Category Archives: Behind The Black

Scientists baffled by unknown source of CFCs

The uncertainty of science: Scientists have found that, despite their complete ban since 2007, ozone-depleting CFCs are still being pumped into the atmosphere from some unknown source.

Carbon tetrachloride (CCl4), which was once used in applications such as dry cleaning and as a fire-extinguishing agent, was regulated in 1987 under the Montreal Protocol along with other chlorofluorocarbons that destroy ozone and contribute to the ozone hole over Antarctica. Parties to the Montreal Protocol reported zero new CCl4 emissions between 2007-2012.

However, the new research shows worldwide emissions of CCl4 average 39 kilotons (about 43,000 U.S. tons) per year, approximately 30 percent of peak emissions prior to the international treaty going into effect. “We are not supposed to be seeing this at all,” said Qing Liang, an atmospheric scientist at NASA’s Goddard Space Flight Center in Greenbelt, Maryland, and lead author of the study published online in the Aug. 18 issue of Geophysical Research Letters, a journal of the American Geophysical Union. “It is now apparent there are either unidentified industrial leakages, large emissions from contaminated sites, or unknown CCl4 sources.”

Note: CCI4s were previously referred to as CFCs, which is to the public the more familiar acronym.

That there seems to be an unknown source of CFCs suggests strongly that the entire theory of CFCs destroying the ozone layer is faulty. If CFCs were being produced naturally in the past then the ozone layer should not exist based on this theory. That it does exist says the CFCs are not harmful to it and were banned unnecessarily.

FacebookTwitterGoogle+Share

German journalists arrested by police in Ferguson

Modern American free speech: Two German journalists were arrested by police in Ferguson for wanting to take photographs of a burned out gas station.

The comments of one of the journalists was especially shameful:

This was a very new experience. I’ve been in several conflict zones: I was in the civil war regions in Georgia, the Gaza strip, illegally visited the Kaliningrad region when travel to the Soviet Union was still strictly prohibited for westerners, I’ve been in Iraq, Vietnam and in China, I’ve met Cuba dissidents. But to be arrested and yelled at and be rudely treated by police? For that I had to travel to Ferguson and St. Louis in the United States of America.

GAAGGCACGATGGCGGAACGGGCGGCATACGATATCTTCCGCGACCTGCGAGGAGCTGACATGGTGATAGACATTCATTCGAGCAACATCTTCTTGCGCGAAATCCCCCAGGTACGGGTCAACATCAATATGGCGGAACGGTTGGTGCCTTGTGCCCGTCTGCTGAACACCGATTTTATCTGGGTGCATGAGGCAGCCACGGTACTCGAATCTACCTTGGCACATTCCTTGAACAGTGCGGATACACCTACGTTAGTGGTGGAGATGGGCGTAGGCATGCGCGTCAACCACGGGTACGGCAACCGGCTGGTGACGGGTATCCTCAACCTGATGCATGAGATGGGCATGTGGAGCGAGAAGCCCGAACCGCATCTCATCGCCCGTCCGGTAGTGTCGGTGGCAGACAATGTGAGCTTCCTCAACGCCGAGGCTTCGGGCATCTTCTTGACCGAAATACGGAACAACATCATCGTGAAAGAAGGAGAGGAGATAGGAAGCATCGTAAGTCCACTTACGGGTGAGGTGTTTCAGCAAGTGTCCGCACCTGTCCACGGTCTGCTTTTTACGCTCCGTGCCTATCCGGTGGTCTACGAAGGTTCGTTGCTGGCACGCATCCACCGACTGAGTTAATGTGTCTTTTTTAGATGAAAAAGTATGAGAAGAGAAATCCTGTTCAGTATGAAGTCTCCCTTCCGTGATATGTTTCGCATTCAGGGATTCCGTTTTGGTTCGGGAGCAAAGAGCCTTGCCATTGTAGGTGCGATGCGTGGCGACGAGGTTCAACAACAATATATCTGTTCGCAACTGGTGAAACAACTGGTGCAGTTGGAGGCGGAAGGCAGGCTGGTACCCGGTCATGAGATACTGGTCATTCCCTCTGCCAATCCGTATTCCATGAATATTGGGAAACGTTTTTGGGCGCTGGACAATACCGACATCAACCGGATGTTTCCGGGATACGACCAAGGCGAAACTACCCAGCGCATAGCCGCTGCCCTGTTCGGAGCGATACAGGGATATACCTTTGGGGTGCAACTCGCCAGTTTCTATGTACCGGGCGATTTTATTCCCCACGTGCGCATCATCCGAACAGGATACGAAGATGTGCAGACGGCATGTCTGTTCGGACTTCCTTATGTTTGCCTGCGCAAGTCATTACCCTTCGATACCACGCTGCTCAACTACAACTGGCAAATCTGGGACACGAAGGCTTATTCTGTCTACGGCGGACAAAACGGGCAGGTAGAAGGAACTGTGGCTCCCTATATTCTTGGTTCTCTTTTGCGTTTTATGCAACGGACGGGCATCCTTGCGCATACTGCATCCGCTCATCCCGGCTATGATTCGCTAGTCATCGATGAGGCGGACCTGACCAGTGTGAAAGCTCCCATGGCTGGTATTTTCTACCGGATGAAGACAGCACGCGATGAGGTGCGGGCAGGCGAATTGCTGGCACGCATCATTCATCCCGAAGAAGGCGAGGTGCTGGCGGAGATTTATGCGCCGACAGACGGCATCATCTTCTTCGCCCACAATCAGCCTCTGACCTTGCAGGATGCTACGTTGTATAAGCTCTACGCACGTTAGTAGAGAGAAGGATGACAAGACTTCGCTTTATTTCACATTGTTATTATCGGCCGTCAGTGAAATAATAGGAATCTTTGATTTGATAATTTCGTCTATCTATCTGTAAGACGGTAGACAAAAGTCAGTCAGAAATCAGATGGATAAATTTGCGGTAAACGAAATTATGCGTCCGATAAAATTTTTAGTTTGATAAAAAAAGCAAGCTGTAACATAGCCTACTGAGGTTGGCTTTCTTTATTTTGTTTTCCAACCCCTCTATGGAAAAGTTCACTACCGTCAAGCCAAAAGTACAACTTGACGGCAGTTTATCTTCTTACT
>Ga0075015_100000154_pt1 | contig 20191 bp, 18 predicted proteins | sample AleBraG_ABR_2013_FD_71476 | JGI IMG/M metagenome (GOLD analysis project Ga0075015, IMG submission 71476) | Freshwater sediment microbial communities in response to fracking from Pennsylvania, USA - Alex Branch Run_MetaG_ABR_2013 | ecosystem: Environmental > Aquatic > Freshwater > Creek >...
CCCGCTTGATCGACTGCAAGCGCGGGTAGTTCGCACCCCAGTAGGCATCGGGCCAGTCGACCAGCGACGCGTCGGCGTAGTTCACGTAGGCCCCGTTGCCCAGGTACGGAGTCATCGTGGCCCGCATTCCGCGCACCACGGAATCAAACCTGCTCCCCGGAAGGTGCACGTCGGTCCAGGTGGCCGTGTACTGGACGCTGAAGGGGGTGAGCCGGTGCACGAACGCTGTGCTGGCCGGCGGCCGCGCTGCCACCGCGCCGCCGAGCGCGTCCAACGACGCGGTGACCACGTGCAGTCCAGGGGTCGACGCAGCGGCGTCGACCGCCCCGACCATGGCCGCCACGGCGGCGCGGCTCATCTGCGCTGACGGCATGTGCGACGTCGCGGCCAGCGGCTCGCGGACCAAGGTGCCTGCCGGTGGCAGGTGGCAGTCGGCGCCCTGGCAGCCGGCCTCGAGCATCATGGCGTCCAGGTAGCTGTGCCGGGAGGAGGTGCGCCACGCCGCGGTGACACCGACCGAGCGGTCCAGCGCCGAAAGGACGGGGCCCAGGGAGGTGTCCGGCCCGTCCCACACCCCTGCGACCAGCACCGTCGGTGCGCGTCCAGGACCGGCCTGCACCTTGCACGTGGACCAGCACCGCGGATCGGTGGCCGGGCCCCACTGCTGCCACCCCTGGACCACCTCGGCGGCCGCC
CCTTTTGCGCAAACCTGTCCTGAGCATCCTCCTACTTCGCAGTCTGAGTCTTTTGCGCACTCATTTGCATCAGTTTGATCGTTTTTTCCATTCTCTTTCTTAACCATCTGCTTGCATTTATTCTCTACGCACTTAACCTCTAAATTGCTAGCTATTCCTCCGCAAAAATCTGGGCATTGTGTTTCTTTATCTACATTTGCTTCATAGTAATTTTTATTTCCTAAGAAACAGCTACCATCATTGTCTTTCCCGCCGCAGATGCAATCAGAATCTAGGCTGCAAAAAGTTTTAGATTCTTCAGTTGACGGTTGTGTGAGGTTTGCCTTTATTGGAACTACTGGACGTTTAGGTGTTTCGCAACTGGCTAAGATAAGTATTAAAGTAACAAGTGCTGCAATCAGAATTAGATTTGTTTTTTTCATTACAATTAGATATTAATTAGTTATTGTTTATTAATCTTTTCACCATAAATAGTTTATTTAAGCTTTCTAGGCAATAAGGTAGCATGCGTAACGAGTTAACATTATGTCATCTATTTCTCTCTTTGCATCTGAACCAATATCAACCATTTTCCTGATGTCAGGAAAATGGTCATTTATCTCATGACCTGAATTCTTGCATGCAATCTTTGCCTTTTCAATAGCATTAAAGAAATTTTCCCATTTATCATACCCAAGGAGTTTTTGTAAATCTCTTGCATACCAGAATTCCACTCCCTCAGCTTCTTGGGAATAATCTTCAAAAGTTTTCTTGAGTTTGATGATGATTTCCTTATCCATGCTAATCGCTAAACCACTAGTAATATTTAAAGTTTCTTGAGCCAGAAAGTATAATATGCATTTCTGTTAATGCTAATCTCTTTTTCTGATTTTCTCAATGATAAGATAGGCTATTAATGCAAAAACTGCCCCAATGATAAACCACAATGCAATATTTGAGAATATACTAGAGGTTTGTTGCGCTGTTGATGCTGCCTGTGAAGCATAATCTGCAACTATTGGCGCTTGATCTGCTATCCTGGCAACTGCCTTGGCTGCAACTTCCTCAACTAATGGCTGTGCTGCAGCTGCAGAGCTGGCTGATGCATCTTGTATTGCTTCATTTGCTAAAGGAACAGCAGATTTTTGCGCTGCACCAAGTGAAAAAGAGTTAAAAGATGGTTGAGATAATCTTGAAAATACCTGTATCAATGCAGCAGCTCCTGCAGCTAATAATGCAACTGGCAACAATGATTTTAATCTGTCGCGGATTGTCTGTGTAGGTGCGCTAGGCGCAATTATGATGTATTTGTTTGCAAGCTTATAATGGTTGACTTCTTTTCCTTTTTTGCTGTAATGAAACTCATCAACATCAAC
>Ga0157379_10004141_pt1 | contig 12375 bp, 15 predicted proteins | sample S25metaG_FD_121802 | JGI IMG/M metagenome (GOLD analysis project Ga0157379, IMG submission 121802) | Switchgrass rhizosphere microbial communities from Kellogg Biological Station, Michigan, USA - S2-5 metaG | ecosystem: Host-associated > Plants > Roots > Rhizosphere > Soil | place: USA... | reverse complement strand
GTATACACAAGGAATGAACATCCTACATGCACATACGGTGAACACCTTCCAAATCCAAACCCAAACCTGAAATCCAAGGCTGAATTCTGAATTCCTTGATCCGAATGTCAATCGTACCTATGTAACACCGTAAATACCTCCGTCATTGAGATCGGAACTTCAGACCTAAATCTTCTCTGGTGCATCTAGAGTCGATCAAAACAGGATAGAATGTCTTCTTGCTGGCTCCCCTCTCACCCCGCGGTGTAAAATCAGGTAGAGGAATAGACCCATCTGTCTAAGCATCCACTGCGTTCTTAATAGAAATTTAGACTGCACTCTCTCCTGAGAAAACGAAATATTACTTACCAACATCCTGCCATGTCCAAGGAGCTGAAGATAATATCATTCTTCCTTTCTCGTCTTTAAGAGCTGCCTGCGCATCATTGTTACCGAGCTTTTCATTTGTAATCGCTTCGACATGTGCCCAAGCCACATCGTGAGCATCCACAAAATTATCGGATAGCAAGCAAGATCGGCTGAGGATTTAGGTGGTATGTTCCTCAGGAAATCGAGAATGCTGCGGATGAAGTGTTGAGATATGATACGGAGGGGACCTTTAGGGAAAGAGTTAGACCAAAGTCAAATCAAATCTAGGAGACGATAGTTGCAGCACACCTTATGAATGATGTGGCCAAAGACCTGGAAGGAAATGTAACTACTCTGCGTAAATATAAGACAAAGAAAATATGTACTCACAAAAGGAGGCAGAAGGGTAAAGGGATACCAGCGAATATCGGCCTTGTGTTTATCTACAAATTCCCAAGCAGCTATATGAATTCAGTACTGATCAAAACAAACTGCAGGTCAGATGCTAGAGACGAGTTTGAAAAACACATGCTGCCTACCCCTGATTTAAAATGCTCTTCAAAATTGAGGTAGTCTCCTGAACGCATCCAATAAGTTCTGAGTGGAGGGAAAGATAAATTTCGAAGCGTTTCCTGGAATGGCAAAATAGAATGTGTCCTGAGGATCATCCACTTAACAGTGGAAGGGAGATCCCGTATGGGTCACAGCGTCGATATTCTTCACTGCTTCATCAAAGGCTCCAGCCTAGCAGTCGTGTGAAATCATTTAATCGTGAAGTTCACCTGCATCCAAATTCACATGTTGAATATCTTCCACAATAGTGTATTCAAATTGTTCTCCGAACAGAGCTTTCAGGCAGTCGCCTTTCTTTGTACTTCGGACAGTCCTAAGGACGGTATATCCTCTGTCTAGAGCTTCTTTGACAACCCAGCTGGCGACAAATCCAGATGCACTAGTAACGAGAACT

Except for the arrests of journalists there, I have not posted much about the situation in Ferguson, mostly because no one at present really knows what happened and the subsequent behavior of everyone has been exceedingly disgusting and uncivilized, undeserving to my mind of much attention.

Sierra Nevada abandons its own hybrid engine for Dream Chaser

The competition heats up: Sierra Nevada has decided not to use its own hybrid engine on its Dream Chaser manned shuttle.

With the apparent decision by Virgin Galactic to also abandon this engine, it would appear that hybrid rocket technology is not yet ready for prime time, if ever.

Posted from Spokane, Washington, where Diane and I will be visiting my oldest friend Lloyd and his family for the rest of the week.

Orbital plans upgrade to Antares

The competition heats up: On its next cargo mission to ISS Orbital Sciences plans on launching an upgraded Antares rocket.

For its third paid cargo mission to station, slated to launch Oct. 21, Orbital will replace the ATK Castor 30B Antares used for its latest launch with an ATK Castor 30XL. The upgrade will allow Cygnus to carry about 2,290 kilograms of cargo to station — an increase of nearly 40 percent by mass, compared with the second mission, according to Orbital’s Aug. 18 press release.

The Castor 30XL is the latest in the Castor 30 series ATK developed specifically as an Antares upper stage. A pair of Antares demonstration launches in 2013, which did not count toward fulfilling the company’s delivery-and-disposal contract with NASA, used the Castor 30A. ATK has lengthened subsequent versions of the motor, squeezing more power out of it by packing it full of more solid fuel.

Like SpaceX, Orbital Sciences is demonstrating the ability here to do operational missions simultaneously with developmental missions.

“For the Israelis, this time is different.”

“Hamas has exacted a high price from Israel these past weeks. But it has also awakened a sleeping giant. The question now is whether the Palestinian cause is furthered, or dramatically weakened, by the fear this war has created.”

Read the whole thing. Combine this new Israeli resolve with the public relations disaster this war has been for Hamas and it seems obvious that there will be no easy concessions from the Israelis in any negotiations for years. And that I consider a good thing: The Israelis, as well as a good part of the civilized world, have finally realized that there is no point negotiating with someone who wants to kill you. Only when the Palestinians and the Arabs finally honestly and sincerely accept the presence of Israel will there be any chance for a negotiated settlement. And I don’t expect this anytime soon.

Curiosity retreats from Hidden Valley